Pulse induction metal detector: A performance application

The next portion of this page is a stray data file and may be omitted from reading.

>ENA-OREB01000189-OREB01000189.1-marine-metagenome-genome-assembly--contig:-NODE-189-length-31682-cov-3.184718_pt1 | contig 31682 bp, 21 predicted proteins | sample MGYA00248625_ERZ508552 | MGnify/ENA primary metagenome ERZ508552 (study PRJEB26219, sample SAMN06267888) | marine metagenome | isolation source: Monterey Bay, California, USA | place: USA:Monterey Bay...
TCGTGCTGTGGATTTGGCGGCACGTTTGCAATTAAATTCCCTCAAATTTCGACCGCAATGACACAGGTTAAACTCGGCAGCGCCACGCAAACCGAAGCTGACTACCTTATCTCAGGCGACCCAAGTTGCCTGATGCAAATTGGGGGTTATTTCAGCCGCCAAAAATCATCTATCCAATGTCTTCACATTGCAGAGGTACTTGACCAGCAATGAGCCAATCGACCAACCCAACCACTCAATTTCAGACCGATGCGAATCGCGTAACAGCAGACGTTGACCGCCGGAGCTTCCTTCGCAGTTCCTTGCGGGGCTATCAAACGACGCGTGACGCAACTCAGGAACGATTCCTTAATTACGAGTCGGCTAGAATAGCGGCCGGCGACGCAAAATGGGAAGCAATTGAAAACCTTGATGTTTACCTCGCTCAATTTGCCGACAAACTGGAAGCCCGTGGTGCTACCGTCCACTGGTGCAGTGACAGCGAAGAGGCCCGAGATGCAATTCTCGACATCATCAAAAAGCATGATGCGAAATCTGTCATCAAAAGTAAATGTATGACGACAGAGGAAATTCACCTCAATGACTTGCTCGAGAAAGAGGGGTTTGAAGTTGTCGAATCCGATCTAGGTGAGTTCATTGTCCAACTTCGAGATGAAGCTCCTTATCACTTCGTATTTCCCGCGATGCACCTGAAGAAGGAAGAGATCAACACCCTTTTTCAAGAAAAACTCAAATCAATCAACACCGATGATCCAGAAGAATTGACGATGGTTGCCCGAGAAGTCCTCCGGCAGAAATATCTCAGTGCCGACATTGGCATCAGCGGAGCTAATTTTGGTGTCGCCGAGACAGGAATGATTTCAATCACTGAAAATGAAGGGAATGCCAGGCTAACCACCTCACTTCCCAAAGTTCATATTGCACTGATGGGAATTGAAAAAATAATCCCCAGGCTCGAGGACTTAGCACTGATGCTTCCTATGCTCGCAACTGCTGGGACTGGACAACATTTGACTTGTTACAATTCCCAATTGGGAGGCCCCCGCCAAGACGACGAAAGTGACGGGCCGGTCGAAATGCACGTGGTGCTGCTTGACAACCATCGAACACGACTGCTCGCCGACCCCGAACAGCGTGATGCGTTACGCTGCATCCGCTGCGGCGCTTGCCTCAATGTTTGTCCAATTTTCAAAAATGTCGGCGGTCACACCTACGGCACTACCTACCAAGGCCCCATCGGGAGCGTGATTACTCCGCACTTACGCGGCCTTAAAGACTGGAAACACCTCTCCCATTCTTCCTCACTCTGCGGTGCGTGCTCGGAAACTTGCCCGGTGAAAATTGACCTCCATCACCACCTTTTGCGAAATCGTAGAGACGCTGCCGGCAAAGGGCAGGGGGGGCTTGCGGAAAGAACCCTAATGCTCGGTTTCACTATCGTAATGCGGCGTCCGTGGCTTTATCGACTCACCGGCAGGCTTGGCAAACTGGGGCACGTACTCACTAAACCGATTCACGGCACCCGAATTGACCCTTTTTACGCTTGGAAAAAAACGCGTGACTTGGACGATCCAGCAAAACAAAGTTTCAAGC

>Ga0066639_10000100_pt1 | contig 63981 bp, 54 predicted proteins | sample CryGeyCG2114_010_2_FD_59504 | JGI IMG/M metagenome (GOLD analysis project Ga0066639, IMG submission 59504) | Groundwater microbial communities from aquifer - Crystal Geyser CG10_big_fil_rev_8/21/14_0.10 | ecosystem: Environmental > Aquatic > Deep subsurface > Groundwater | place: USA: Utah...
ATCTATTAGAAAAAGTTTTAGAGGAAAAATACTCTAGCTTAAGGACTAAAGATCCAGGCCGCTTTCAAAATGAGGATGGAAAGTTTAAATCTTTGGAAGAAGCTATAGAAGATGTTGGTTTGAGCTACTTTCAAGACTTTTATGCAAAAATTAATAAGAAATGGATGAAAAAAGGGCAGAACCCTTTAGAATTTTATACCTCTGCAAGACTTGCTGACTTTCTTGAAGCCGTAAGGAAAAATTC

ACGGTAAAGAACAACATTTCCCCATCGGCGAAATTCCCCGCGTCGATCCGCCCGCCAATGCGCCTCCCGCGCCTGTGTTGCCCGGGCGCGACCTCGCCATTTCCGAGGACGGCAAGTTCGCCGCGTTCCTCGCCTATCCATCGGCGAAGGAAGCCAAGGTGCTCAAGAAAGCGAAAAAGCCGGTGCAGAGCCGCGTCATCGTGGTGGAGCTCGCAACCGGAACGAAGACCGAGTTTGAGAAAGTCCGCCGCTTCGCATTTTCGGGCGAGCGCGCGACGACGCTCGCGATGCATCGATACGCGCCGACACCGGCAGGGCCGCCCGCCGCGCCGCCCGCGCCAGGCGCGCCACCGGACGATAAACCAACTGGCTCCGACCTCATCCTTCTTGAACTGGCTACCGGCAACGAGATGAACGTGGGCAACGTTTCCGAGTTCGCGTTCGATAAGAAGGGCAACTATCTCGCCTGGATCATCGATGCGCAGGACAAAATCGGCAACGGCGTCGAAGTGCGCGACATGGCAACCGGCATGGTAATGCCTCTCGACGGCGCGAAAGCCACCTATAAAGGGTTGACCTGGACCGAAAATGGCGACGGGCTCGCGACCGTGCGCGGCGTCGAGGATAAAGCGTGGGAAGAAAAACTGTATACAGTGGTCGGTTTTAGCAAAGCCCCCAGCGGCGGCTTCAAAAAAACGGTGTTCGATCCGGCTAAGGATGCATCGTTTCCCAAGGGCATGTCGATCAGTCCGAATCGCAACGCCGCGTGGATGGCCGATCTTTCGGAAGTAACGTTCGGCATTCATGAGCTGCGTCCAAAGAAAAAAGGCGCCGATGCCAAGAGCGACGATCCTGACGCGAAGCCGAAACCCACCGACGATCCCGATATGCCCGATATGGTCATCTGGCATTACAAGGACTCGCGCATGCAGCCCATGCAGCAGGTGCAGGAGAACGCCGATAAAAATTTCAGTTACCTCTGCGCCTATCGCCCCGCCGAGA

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Currently, metal detectors are actively used in the detection of treasures, underground cavities, historical artifacts, lost manhole covers and land mines, as well as firearms and other weapons for public security purposes. Metal detectors are categorized into four groups, based on their operating principles. Beat-frequency oscillation and resonant frequency oscillation are the two early techniques used in metal detectors. Detectors based on the said principles are not preferred due to frequency stability issues. Induction balance (IB) and pulse induction (PI) detectors are more widely used. Recent studies in the literature are mostly focused on the improvement of detection depth, sensitivity, discrimination capability, and soil balancing characteristics of metal detectors. There are many variables affecting detection depth, including detector operating frequency; search coil size; minerals in the soil; and target size, shape, type, and orientation. Among the aforesaid variables, various studies exist in the literature on search coil size and shape. These studies were conducted in vacuum or in nonmetallic media such as sand, not covering parameters such as target size, shape, type, and orientation. A novel PI metal detector was developed in this article, for the purpose of determining the effects of changes in the aforesaid target-related parameters on detection depth in a medium consisting of soil with metallic properties. First, a 3-D mechanical scanner system and the detector& x2019;s microcontroller electronics were manufactured in order to ensure position-controlled and parallel-to-the-surface mobility for the detector& x2019;s search coil. Subsequently, a data collection module was designed to process the detector& x2019;s electronic output data at 24-bit resolution and send data to a computer, as well as a software program to assess and record the data received by the computer. Then, aluminum, brass, iron, and copper objects with known geometric properties were buried in a soil with 28.5& x0025; magnetic particle content and 4.1& x0025; natural humidity, and detector data collected at various positions of the search coil, with the help of the 2-D motion of the mechanical system to which it is connected, were transferred to the digital medium. Such field scans, conducted for each object at a height of 5 cm above surface, enabled detection of the ($x$ , $y$ ) position where the detector produced maximum output. The search coil was then fixed at such ($x$ , $y$ ) positions and the depth of the object to the soil surface was increased in increments of 1 cm along the $z$ -axis. The procedure was repeated until the detector produced zero output, and the data were recorded into the computer. The study discusses the effects of parameters such as object size, shape, and type on maximum detection height for the detector developed.